Most works of fantasy have to do with quests or journeys. The genre lends itself to these, and it is far easier to tell a story about the fantastic when you do it in a X-and-friends-went-from-A-to-B-to-find-C-with-which-they-could-do-D-and-this-is-what-befell-them-on-the-way format.
The Lord of the Rings trilogy follows this formula. As does Stephen Donaldson’s Thomas Covenant series (two trilogies, the first one of a third, and going strong). Graphic-novel-fantasies use the formula, too, although not as much as prose-fiction-fantasies—their very medium seems to give them the freedom to experiment.
Some graphic-novel-fantasies (the second most popular genre within the format, after superhero-graphic-novels), such as Garth Ennis and Steve Dillion’s blasphemous Preacher books, are about a quest, but the most get by without having to worry about quests or journeys.
While we’re on the subject of blasphemy, Mike Carey’s Lucifer books (11 of them) are as blasphemous as they come. The books are full of journeys and quests, big and small, important and irrelevant. The most important journey of these is metaphysical (Carey is a deep one): What happens when Lucifer Morningstar (or Samael, or the devil, in layspeak) tries to play God. The Lucifer books are filled with engaging characters (like Elaine Belloc, the half-human daughter of archangel Michael) and ideas (demons harvest the fields of hell, where the damned toil for a drug called pain, much like drug lords trade in cocaine), and Carey, artfully and slowly, manipulates hundreds (literally) of them along towards the end.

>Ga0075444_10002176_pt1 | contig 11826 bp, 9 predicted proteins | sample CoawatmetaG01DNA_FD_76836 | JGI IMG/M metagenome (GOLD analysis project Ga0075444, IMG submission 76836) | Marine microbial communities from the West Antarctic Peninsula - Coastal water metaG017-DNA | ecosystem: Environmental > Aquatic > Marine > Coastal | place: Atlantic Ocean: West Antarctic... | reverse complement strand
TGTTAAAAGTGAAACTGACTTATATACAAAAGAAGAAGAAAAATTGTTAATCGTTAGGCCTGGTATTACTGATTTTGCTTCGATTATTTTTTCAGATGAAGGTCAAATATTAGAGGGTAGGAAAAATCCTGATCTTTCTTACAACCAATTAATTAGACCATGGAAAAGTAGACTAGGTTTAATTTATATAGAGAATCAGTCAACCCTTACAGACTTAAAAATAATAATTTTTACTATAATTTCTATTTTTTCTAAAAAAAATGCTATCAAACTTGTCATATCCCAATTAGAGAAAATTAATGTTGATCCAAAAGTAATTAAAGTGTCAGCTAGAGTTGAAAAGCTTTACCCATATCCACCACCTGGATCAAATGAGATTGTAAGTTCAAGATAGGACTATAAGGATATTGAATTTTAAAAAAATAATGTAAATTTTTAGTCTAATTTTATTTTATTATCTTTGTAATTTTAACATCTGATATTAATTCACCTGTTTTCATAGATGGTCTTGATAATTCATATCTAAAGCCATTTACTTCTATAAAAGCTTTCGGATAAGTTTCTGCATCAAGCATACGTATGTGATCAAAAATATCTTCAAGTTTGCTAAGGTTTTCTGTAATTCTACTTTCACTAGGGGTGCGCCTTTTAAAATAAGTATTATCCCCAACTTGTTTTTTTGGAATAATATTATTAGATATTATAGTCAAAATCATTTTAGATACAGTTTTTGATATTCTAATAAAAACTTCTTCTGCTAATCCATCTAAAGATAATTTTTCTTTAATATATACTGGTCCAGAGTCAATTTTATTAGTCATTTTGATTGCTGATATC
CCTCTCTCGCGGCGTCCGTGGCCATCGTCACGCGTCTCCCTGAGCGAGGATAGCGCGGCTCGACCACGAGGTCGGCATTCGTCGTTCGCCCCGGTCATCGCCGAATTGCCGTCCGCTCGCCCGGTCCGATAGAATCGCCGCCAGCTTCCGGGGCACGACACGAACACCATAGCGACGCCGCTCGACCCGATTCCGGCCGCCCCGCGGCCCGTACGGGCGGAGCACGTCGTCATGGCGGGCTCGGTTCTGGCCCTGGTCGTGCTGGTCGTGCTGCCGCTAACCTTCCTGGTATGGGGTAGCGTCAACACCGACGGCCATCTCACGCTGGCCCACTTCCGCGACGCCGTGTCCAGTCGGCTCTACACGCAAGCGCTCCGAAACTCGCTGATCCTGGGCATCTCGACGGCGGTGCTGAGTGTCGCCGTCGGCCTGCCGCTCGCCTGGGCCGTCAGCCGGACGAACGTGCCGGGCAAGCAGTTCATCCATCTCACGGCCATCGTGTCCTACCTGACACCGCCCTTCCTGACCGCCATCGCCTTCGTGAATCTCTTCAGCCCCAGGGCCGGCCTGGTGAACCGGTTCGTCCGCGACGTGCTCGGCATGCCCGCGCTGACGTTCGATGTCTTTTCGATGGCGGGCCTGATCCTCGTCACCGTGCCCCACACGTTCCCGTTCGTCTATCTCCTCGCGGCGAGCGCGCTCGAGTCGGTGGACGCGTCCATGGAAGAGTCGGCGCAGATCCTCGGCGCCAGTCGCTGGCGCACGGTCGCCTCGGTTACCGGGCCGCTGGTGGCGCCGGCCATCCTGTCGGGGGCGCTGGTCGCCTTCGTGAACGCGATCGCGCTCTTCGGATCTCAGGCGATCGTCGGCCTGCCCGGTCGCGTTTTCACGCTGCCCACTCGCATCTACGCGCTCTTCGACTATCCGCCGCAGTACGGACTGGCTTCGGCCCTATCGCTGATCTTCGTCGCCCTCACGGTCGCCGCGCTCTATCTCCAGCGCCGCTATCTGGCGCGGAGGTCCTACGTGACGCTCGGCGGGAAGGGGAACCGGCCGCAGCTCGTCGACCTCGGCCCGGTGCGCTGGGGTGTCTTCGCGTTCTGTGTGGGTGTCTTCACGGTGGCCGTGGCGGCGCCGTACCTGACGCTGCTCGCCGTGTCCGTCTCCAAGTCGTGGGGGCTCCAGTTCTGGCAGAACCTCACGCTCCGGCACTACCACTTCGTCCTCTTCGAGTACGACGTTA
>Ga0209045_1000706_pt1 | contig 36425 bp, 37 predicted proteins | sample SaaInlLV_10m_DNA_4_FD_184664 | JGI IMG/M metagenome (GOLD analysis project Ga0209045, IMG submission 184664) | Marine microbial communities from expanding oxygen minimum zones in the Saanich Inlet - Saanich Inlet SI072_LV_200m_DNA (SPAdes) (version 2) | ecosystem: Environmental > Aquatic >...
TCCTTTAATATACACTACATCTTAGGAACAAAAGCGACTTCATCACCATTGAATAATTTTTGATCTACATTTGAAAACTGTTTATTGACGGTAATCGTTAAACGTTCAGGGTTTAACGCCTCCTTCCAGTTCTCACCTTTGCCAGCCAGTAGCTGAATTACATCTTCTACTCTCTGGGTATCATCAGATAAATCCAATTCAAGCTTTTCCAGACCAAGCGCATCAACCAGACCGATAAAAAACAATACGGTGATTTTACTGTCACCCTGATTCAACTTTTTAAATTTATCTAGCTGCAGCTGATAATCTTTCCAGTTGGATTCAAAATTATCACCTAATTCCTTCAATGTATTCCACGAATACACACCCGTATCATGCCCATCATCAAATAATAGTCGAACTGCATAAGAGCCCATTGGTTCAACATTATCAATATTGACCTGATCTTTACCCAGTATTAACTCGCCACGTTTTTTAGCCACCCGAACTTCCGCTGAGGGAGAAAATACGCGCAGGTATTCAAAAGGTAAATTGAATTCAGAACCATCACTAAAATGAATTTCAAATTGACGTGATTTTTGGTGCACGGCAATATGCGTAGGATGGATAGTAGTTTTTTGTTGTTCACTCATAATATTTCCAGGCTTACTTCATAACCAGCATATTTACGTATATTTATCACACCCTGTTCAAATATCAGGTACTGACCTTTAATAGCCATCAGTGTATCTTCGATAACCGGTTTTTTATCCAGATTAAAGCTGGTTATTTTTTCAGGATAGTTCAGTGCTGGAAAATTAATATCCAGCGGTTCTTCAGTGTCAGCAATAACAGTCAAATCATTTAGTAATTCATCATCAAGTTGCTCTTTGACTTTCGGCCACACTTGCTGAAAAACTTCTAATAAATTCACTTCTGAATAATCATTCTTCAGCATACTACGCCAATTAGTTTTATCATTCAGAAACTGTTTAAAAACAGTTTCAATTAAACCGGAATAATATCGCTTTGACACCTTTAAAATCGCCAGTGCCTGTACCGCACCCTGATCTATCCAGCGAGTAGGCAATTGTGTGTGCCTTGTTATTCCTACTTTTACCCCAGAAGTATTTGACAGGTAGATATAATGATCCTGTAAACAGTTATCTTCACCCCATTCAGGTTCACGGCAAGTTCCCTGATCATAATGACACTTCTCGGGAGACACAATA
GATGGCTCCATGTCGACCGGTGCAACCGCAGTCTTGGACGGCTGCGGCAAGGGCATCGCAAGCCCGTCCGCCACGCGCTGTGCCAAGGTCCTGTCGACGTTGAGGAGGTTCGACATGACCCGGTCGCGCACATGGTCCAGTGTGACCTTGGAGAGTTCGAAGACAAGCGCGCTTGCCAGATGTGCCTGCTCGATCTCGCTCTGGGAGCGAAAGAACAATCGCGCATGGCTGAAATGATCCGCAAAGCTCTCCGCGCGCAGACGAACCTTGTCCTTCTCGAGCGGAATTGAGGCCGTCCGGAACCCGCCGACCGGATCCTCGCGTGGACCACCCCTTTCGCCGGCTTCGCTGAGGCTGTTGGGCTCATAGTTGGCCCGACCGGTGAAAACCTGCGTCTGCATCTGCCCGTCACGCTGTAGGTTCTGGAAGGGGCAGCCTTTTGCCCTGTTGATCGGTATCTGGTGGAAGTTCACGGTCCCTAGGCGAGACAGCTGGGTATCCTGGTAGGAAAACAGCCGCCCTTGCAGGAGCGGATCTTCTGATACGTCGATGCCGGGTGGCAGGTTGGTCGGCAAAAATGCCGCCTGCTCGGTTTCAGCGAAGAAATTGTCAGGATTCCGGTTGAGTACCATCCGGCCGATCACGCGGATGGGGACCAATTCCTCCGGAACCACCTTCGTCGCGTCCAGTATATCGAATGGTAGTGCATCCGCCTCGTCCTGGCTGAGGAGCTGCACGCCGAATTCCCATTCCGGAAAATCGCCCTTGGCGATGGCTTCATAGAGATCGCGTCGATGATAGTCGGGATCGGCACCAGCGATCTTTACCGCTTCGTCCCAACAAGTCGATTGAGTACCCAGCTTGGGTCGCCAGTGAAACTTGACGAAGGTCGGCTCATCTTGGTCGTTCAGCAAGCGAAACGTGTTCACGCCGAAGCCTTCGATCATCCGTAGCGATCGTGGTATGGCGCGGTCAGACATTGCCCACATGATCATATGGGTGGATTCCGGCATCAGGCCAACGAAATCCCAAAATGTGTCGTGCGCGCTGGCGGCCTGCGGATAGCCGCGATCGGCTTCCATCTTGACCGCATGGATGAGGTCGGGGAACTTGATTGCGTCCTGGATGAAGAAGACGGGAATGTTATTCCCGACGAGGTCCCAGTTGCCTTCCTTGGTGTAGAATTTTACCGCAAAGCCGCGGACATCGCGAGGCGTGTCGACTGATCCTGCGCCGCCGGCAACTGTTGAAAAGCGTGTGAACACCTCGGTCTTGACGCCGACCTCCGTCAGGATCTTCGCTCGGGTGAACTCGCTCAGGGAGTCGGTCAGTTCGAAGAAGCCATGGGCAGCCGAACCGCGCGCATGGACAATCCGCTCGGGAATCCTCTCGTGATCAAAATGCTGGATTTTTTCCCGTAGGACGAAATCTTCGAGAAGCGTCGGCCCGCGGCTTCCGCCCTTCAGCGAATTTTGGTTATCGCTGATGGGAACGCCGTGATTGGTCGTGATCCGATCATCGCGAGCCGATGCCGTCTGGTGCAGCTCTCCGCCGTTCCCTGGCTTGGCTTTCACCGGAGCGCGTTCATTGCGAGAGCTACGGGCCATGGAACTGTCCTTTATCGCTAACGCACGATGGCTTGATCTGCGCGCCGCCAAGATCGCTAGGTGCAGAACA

Habitual readers of comic books will know some of the characters—they were created by Neil Gaiman in his Sandman books, and Carey borrowed them for his own use. In the Sandman books, Lucifer abandons Hell and sets up a nightclub in Los Angeles. Carey’s series takes the story from there.
There’s always been something portentous about Carey’s writing—he authored some of the later books of the Hellblazer series featuring John Constantine and another offshoot from the Sandman, a book called The Furies. The man, however, is happy to allow his portents to talk for themselves. In an age where books that could have been great are merely good because they are overwritten, that’s a blessing.
That’s another thing about graphic novels—they can tell stories without words if they need to.
P.S: Carey’s for-a-lark comic version of Gaiman’s Neverwhere, a quaint story about the London below London, and one salaryman’s adventure there, is now available. It does justice to the original (a BBC television series, and a book), and that’s high praise indeed.
Write to R. Sukumar at email@example.com